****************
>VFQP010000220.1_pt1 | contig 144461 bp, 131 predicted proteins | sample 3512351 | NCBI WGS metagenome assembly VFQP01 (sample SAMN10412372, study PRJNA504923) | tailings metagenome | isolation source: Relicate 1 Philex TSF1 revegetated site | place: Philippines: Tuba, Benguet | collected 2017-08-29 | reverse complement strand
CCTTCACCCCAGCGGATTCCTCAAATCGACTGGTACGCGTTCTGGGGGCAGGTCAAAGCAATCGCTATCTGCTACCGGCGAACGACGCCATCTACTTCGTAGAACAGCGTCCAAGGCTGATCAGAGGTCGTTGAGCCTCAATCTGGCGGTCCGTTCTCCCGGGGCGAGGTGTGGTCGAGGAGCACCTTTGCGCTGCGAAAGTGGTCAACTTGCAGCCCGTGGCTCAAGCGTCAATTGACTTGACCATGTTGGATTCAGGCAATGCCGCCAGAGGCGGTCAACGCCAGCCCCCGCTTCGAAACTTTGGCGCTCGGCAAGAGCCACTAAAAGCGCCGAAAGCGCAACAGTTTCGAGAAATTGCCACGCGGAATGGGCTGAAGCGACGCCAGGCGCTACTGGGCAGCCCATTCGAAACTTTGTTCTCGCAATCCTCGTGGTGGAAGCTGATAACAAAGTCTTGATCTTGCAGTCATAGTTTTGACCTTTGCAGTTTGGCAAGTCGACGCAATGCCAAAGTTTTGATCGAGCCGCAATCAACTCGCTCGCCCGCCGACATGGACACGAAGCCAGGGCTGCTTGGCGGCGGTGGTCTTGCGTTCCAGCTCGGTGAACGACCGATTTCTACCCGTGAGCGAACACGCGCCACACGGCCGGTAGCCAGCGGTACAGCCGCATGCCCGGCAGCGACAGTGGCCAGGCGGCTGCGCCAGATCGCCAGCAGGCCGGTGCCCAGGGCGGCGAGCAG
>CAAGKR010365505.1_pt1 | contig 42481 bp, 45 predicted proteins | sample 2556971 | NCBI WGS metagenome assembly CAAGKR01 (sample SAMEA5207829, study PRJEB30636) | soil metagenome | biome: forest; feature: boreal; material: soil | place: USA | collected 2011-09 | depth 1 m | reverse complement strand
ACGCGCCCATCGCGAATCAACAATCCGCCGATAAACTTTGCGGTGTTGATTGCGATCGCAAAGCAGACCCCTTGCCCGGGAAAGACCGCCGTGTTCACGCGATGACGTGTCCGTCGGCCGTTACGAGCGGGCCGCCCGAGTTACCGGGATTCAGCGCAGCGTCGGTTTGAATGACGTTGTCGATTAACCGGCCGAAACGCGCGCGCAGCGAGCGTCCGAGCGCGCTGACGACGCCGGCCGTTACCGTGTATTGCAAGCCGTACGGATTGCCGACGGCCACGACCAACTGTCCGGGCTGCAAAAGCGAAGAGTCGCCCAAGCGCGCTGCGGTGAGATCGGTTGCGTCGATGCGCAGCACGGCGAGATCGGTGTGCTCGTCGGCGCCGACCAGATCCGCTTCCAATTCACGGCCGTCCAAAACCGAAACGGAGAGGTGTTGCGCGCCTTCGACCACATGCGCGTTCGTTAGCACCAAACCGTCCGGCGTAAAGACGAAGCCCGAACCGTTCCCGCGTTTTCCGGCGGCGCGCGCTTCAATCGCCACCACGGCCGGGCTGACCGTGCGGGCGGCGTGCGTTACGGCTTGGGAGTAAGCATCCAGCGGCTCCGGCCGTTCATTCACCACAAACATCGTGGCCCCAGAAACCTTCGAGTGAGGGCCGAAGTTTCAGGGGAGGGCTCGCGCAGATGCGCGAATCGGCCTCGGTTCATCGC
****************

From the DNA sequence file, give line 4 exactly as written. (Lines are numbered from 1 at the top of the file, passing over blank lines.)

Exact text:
ACGCGCCCATCGCGAATCAACAATCCGCCGATAAACTTTGCGGTGTTGATTGCGATCGCAAAGCAGACCCCTTGCCCGGGAAAGACCGCCGTGTTCACGCGATGACGTGTCCGTCGGCCGTTACGAGCGGGCCGCCCGAGTTACCGGGATTCAGCGCAGCGTCGGTTTGAATGACGTTGTCGATTAACCGGCCGAAACGCGCGCGCAGCGAGCGTCCGAGCGCGCTGACGACGCCGGCCGTTACCGTGTATTGCAAGCCGTACGGATTGCCGACGGCCACGACCAACTGTCCGGGCTGCAAAAGCGAAGAGTCGCCCAAGCGCGCTGCGGTGAGATCGGTTGCGTCGATGCGCAGCACGGCGAGATCGGTGTGCTCGTCGGCGCCGACCAGATCCGCTTCCAATTCACGGCCGTCCAAAACCGAAACGGAGAGGTGTTGCGCGCCTTCGACCACATGCGCGTTCGTTAGCACCAAACCGTCCGGCGTAAAGACGAAGCCCGAACCGTTCCCGCGTTTTCCGGCGGCGCGCGCTTCAATCGCCACCACGGCCGGGCTGACCGTGCGGGCGGCGTGCGTTACGGCTTGGGAGTAAGCATCCAGCGGCTCCGGCCGTTCATTCACCACAAACATCGTGGCCCCAGAAACCTTCGAGTGAGGGCCGAAGTTTCAGGGGAGGGCTCGCGCAGATGCGCGAATCGGCCTCGGTTCATCGC